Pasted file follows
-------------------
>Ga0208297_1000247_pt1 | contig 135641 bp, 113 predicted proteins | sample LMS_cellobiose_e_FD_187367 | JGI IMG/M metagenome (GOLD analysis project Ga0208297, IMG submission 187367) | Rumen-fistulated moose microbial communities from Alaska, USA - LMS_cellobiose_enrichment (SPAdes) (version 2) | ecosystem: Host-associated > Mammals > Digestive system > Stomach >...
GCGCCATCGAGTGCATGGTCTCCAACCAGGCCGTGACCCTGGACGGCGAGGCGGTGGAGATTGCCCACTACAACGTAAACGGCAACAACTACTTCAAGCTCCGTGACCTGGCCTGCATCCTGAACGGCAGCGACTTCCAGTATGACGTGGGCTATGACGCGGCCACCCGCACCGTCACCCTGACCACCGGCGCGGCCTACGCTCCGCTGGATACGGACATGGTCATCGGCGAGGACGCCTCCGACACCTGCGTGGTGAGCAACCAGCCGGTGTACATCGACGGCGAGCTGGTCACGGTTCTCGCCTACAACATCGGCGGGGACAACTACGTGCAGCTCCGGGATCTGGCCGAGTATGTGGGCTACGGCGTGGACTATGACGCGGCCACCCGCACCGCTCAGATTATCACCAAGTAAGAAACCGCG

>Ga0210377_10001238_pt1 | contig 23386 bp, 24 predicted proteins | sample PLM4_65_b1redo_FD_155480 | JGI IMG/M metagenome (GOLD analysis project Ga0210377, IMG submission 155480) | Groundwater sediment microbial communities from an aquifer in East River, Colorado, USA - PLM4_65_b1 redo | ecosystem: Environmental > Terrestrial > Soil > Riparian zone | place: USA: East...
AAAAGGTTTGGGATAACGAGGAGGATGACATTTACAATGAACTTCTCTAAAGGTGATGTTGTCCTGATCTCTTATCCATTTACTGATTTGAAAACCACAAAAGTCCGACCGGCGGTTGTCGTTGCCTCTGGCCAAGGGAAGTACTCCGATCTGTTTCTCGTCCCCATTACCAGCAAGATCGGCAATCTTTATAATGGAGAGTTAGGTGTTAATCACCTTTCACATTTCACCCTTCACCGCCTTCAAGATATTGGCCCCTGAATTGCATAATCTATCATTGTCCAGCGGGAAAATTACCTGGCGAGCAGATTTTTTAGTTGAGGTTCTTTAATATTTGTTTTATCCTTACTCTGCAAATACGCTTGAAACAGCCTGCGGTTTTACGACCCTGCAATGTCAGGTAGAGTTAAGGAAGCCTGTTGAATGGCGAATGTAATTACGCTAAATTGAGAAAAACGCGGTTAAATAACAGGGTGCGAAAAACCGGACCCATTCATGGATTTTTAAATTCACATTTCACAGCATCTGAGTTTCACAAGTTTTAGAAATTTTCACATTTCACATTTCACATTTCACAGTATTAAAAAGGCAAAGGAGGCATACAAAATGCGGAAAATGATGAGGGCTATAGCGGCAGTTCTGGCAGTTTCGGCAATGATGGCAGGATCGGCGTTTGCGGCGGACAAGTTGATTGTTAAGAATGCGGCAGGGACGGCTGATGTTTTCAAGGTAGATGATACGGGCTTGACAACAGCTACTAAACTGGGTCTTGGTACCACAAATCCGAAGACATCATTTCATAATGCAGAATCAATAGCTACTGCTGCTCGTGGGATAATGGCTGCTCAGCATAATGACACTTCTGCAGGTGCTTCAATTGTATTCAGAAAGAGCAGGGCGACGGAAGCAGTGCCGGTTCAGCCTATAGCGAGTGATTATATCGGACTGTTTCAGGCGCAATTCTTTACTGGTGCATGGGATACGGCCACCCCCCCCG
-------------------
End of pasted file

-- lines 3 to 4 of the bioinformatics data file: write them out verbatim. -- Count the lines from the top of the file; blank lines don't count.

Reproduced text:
>Ga0210377_10001238_pt1 | contig 23386 bp, 24 predicted proteins | sample PLM4_65_b1redo_FD_155480 | JGI IMG/M metagenome (GOLD analysis project Ga0210377, IMG submission 155480) | Groundwater sediment microbial communities from an aquifer in East River, Colorado, USA - PLM4_65_b1 redo | ecosystem: Environmental > Terrestrial > Soil > Riparian zone | place: USA: East...
AAAAGGTTTGGGATAACGAGGAGGATGACATTTACAATGAACTTCTCTAAAGGTGATGTTGTCCTGATCTCTTATCCATTTACTGATTTGAAAACCACAAAAGTCCGACCGGCGGTTGTCGTTGCCTCTGGCCAAGGGAAGTACTCCGATCTGTTTCTCGTCCCCATTACCAGCAAGATCGGCAATCTTTATAATGGAGAGTTAGGTGTTAATCACCTTTCACATTTCACCCTTCACCGCCTTCAAGATATTGGCCCCTGAATTGCATAATCTATCATTGTCCAGCGGGAAAATTACCTGGCGAGCAGATTTTTTAGTTGAGGTTCTTTAATATTTGTTTTATCCTTACTCTGCAAATACGCTTGAAACAGCCTGCGGTTTTACGACCCTGCAATGTCAGGTAGAGTTAAGGAAGCCTGTTGAATGGCGAATGTAATTACGCTAAATTGAGAAAAACGCGGTTAAATAACAGGGTGCGAAAAACCGGACCCATTCATGGATTTTTAAATTCACATTTCACAGCATCTGAGTTTCACAAGTTTTAGAAATTTTCACATTTCACATTTCACATTTCACAGTATTAAAAAGGCAAAGGAGGCATACAAAATGCGGAAAATGATGAGGGCTATAGCGGCAGTTCTGGCAGTTTCGGCAATGATGGCAGGATCGGCGTTTGCGGCGGACAAGTTGATTGTTAAGAATGCGGCAGGGACGGCTGATGTTTTCAAGGTAGATGATACGGGCTTGACAACAGCTACTAAACTGGGTCTTGGTACCACAAATCCGAAGACATCATTTCATAATGCAGAATCAATAGCTACTGCTGCTCGTGGGATAATGGCTGCTCAGCATAATGACACTTCTGCAGGTGCTTCAATTGTATTCAGAAAGAGCAGGGCGACGGAAGCAGTGCCGGTTCAGCCTATAGCGAGTGATTATATCGGACTGTTTCAGGCGCAATTCTTTACTGGTGCATGGGATACGGCCACCCCCCCCG